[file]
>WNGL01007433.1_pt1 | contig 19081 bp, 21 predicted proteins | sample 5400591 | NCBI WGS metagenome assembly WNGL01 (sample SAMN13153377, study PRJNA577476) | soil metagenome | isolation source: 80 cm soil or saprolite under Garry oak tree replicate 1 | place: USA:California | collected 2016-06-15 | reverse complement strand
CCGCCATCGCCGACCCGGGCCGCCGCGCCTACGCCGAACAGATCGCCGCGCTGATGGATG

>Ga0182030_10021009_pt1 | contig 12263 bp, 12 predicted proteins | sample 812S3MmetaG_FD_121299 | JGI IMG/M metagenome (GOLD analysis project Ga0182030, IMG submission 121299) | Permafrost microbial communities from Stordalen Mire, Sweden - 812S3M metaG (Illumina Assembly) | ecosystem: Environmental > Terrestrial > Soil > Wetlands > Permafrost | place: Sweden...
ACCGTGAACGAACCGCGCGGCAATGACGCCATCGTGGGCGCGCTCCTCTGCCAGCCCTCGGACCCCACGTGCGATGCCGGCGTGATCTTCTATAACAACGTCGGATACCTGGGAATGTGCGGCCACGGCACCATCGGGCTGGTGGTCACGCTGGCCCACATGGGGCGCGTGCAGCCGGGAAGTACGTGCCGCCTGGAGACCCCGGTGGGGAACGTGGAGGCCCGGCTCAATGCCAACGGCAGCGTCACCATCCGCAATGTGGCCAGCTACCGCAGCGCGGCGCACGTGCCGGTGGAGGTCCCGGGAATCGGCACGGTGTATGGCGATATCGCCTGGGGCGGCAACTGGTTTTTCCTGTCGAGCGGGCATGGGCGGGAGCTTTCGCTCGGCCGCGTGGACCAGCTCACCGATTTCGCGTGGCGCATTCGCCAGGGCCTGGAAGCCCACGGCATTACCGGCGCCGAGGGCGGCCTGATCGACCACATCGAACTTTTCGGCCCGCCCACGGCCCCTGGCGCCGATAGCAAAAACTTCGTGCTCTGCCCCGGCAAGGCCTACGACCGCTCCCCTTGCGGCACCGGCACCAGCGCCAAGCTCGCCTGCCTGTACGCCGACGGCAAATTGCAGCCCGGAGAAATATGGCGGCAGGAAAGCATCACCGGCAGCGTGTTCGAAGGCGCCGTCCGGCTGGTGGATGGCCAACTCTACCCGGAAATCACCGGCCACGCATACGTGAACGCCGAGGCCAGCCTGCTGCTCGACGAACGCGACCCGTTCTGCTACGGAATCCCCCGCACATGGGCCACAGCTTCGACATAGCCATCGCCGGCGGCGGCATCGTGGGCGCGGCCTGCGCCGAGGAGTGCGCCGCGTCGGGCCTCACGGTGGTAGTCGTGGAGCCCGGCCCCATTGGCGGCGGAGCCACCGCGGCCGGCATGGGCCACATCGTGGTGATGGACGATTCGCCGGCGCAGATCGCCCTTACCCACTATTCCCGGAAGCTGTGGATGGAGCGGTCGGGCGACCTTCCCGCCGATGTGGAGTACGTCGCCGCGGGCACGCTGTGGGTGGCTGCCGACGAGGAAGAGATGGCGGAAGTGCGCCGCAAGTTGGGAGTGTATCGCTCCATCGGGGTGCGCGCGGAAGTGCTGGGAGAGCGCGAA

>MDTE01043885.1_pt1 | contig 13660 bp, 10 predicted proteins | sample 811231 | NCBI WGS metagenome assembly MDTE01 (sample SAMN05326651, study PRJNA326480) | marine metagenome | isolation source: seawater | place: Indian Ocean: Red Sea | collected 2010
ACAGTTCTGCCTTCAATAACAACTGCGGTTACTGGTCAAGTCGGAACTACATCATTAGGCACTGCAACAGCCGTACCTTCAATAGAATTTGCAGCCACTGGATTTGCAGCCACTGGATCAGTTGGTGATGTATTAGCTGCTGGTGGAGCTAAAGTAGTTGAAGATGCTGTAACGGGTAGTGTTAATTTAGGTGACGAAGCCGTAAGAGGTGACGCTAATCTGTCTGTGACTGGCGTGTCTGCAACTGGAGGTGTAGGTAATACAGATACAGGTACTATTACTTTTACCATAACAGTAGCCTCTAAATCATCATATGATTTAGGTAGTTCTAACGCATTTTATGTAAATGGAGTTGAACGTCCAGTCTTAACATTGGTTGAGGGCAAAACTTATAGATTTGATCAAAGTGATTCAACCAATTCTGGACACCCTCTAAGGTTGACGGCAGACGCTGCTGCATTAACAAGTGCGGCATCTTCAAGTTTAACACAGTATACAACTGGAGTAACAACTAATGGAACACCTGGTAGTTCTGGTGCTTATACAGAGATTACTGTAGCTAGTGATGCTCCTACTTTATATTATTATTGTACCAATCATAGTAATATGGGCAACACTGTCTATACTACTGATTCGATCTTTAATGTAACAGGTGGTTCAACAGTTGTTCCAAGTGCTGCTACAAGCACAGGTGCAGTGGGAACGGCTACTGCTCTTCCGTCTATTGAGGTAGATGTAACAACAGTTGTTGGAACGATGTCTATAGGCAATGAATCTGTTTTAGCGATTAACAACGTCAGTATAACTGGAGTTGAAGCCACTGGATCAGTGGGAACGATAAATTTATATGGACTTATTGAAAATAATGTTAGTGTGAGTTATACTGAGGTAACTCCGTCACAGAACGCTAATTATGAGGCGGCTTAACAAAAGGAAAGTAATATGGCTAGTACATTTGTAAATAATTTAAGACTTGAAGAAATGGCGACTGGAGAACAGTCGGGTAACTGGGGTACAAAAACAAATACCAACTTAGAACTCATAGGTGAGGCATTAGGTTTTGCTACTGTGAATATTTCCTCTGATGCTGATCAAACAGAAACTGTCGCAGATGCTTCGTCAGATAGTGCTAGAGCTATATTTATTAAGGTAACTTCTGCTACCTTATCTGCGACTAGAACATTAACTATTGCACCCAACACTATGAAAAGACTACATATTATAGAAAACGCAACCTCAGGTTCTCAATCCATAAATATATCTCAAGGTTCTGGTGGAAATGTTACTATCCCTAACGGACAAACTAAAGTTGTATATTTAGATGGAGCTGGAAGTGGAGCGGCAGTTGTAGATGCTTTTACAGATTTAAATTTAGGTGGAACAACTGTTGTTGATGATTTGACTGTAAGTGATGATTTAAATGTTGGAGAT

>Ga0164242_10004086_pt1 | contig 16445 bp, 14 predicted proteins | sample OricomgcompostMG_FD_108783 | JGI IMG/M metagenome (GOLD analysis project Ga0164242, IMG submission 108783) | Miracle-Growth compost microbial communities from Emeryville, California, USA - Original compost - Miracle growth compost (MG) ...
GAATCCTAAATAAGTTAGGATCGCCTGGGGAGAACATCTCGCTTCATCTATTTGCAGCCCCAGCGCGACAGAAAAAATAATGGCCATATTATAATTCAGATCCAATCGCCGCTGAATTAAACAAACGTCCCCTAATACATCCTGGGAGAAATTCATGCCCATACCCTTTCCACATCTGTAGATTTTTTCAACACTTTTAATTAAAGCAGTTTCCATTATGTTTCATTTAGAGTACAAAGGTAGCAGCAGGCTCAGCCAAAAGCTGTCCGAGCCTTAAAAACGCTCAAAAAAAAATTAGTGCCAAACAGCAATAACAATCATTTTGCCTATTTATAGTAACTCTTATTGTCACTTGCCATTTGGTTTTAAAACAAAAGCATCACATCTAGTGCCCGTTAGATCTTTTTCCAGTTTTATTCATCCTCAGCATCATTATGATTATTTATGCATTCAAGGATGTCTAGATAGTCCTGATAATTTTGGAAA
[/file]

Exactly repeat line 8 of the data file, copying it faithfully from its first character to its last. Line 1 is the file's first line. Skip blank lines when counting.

GAATCCTAAATAAGTTAGGATCGCCTGGGGAGAACATCTCGCTTCATCTATTTGCAGCCCCAGCGCGACAGAAAAAATAATGGCCATATTATAATTCAGATCCAATCGCCGCTGAATTAAACAAACGTCCCCTAATACATCCTGGGAGAAATTCATGCCCATACCCTTTCCACATCTGTAGATTTTTTCAACACTTTTAATTAAAGCAGTTTCCATTATGTTTCATTTAGAGTACAAAGGTAGCAGCAGGCTCAGCCAAAAGCTGTCCGAGCCTTAAAAACGCTCAAAAAAAAATTAGTGCCAAACAGCAATAACAATCATTTTGCCTATTTATAGTAACTCTTATTGTCACTTGCCATTTGGTTTTAAAACAAAAGCATCACATCTAGTGCCCGTTAGATCTTTTTCCAGTTTTATTCATCCTCAGCATCATTATGATTATTTATGCATTCAAGGATGTCTAGATAGTCCTGATAATTTTGGAAA